When I got my first job at a tech startup, this was literally our release procedure. I basically copied our code from cvs to production and restarted each webserver.
Eventually, we hired a few new Systems Administrators and moved the process into a bash script.
Now with my bash script, I could run a little ssh for loop, and push code out to all of the servers pretty quickly. This script eventually became >1000 lines of Perl with a web interface.
So, that was how we deployed code, how about how we managed server installs before configuration management?
It’s funny before we had good online update mechanisms for our servers, you actually had a consistent build across your systems, but only because you never updated anything.
You’d think we’d gotten away from this but, in fact, here’s the more modern version for cloud infrastructure.
If you do this well, you can have every server in production running a slightly different version of your operating system packages.
A few startups after that first e-commerce site, I started working at a Looksmart with Nate Campi, who wrote a book on automating Linux. Looksmart was the first time I’d ever encountered a real configuration management system, and it was a revelation.
When I got there, Nate had automated about half of the infrastructure with cfengine, and over the course of the next couple years, we would get to the point where the infrastructure was 100% run by code. Every server in the entire company (not including the Oracle database servers, and more on that in a moment) could be reimaged in a couple of hours.
Eventually, I left that startup and went to another one. When I was interviewing, I always asked what kind of configuration management software they were running because I absolutely was not going back to another startup that wasn’t running automation.
At the company I eventually joined, one of the people interviewing me said they were running Chef and really happy with it, and another interviewer said they were running Puppet. That was probably a red-flag, but I joined them anyway. It turns out they were running both, but over the course of a few months, we consolidated on Puppet.
You might ask why we chose puppet over chef, but it wasn’t a particularly complicated decision. We had more of the infrastructure already automated in puppet, so there was less chef code to replace.
If configuration management was so revolutionary and empowering, why shouldn’t you use it?
From what I’ve seen there are two modes of running config management. In the first mode, you’ve got an operations team that bottlenecks all changes in production. They’re the only ones with commit access to the configuration management repository, and they have to make all changes in production. This is the anti-DevOps way of doing things.
The other option is that you expect developers to run configuration management on the clusters that they are responsible for. This is the much more DevOps way of doing things, but it suffers from a different problem. Now you have to teach all your engineers the DSL of your configuration management software of choice, and depending on how you deploy your code to production, every developer now has the power to take down your whole system with a poorly written configuration change. I once had an engineer kill off everything owned by root — with the exception of init — on a 4000 node cluster — including sshd, rsyslogd, and most frustratingly crond — which prevented us from being able to fix the problem using our cron-triggered configuration management tool.
So, there is a way to fix that problem, of course, you just have a separate configuration management branch for every cluster you run in production, and restrict developers to running code on only the systems they manage. Now they can only shoot their own team in the foot, but great, now how do you manage the common infrastructure code? Maybe you use git submodules? It becomes a hairy mess really quickly.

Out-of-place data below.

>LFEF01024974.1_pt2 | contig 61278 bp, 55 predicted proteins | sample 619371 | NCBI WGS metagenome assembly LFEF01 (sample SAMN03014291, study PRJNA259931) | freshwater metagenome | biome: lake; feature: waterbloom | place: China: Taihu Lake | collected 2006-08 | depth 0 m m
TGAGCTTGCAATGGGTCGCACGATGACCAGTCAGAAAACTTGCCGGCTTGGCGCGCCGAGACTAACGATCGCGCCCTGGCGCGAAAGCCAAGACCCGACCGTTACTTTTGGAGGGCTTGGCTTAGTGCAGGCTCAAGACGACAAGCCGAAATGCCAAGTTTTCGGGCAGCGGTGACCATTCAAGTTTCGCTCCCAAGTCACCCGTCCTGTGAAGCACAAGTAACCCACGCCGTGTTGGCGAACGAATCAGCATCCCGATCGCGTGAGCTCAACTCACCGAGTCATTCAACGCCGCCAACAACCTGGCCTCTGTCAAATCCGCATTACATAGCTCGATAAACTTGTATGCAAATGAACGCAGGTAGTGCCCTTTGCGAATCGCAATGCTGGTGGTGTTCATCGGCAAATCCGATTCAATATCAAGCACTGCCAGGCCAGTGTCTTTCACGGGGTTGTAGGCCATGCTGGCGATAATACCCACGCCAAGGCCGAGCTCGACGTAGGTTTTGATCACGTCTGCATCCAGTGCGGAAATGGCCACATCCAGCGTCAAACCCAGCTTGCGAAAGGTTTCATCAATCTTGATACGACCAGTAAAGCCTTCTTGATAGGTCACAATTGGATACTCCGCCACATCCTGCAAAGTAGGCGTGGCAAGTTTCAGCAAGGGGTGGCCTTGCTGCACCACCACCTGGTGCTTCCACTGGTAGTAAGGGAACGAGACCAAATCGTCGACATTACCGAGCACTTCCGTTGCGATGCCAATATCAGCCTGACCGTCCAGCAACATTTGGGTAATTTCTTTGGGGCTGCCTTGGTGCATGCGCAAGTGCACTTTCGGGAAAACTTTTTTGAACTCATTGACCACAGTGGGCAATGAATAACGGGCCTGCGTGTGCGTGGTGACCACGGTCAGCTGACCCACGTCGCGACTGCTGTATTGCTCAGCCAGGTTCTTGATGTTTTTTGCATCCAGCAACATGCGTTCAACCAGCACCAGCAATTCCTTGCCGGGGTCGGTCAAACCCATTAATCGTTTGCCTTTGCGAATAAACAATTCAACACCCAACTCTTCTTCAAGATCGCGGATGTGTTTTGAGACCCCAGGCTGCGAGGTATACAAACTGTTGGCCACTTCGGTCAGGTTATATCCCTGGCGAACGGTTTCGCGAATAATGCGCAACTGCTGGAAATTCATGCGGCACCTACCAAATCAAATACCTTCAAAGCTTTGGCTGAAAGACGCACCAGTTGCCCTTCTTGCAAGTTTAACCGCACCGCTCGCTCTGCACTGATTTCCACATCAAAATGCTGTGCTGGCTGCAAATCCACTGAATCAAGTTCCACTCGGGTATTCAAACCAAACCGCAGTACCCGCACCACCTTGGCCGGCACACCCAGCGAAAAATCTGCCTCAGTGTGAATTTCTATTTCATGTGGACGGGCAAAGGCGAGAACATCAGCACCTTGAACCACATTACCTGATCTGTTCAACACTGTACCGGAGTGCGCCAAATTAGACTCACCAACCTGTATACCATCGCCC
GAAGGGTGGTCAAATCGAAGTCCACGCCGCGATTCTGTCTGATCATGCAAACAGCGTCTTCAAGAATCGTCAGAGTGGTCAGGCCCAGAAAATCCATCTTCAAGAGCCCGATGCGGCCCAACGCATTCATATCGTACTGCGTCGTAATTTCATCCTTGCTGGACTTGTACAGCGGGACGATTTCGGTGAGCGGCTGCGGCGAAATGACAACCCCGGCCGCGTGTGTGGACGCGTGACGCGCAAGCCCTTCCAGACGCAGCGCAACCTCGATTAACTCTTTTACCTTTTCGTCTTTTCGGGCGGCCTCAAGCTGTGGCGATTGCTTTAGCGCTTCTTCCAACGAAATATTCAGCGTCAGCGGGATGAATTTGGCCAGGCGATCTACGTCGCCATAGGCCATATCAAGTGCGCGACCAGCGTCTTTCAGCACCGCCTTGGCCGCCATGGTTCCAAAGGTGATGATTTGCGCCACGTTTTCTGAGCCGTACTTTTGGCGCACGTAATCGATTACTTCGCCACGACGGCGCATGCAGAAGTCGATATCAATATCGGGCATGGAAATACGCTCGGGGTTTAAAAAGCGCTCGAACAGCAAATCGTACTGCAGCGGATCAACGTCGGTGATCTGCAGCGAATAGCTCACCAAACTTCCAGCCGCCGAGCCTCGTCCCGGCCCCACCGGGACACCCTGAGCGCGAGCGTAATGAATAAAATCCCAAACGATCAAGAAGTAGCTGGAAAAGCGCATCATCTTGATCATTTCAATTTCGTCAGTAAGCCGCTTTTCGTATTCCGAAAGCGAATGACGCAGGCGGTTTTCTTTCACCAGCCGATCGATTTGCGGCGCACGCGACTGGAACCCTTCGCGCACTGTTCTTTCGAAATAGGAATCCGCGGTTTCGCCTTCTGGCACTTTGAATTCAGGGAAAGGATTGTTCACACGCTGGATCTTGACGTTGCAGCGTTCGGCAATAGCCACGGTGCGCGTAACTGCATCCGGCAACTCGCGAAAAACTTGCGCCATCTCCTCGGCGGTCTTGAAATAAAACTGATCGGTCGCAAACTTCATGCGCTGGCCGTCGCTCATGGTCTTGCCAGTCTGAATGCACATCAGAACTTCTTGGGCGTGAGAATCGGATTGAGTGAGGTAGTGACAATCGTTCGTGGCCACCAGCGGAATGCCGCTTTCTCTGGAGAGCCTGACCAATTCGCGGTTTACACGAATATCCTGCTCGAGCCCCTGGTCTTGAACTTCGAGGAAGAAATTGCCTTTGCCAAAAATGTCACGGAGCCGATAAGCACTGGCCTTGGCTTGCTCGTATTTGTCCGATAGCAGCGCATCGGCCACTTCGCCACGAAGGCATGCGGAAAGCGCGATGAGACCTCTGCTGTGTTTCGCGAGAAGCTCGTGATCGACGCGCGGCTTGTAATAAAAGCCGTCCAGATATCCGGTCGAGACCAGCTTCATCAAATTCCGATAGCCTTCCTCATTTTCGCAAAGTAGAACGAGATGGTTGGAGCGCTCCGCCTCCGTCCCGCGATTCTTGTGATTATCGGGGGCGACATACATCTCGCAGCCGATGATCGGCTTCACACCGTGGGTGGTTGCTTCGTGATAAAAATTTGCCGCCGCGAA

And you still have another issue, which is out of sync configurations. Anyone who’s run configuration management at scale has run into this issue. At any given time there’s some percentage of your fleet that is not up to date. That’s for many reasons, either not all the servers run the configuration management tool at the same time, or because broken networks, buggy code, bad configuration pushes, you configuration server is down, or whatever.
To solve this problem, you end up writing a bunch of error catching/correcting code to handle all the ways your configuration management tool can fail. Then you write a monitoring alert that triggers when a server gets too far out of date, and no matter how hard you try, you’ll still have unpredictable bits of your infrastructure that aren’t covered by your configuration management or your error checking code.
See, configuration management promises that you’ll know the complete state of your infrastructure, but it never works that way.
Then, and this isn’t unique to configuration managed environments, but it enables it. Every knows that one server. That one server that’s super important, but nobody has gotten around to automating yet. That one server, that’s a single point of failure. That one server that Bob, who now works at Hooli, setup, and nobody knows how to rebuild? Yeah, that one server!
Still, none of this addresses the problem from the beginning of my talk, which is that release engineering still sucks. Configuration management doesn’t really work for release engineering. It can be tortured into the service of release engineering, but in most cases, you end up running some other tool on top of it. That doesn’t mean I haven’t tried. Update this release version for a gated set of the cluster then check that code in, let it run, and then un-gate another part of your infrastructure, oh, and try to automate those changes to your configuration management code, so you don’t screw it up when doing an emergency bug fix. It’s terrible.
What’s the alternative?
The alternative is immutable infrastructure. If you’re running in the cloud, this means baking your AMI with your application code already on it. See, imagine a world where you finish writing the code, you push it into git, and it gets built into an RPM or Debian package. That package is installed on a Base-AMI that was carefully crafted by your security and performance engineers, and then an AMI, with your software installed, along with its dependencies is pushed out to your AWS regions.
But you say to me, well, we’re not running in AWS. We have our own private cloud infrastructure. Well, you can do almost the same thing with docker. In fact, docker makes it even easier. Docker images are immutable to start with.
As a side note, don’t run configuration management inside your docker images. Seriously. If you’re doing that, you’re doing it wrong.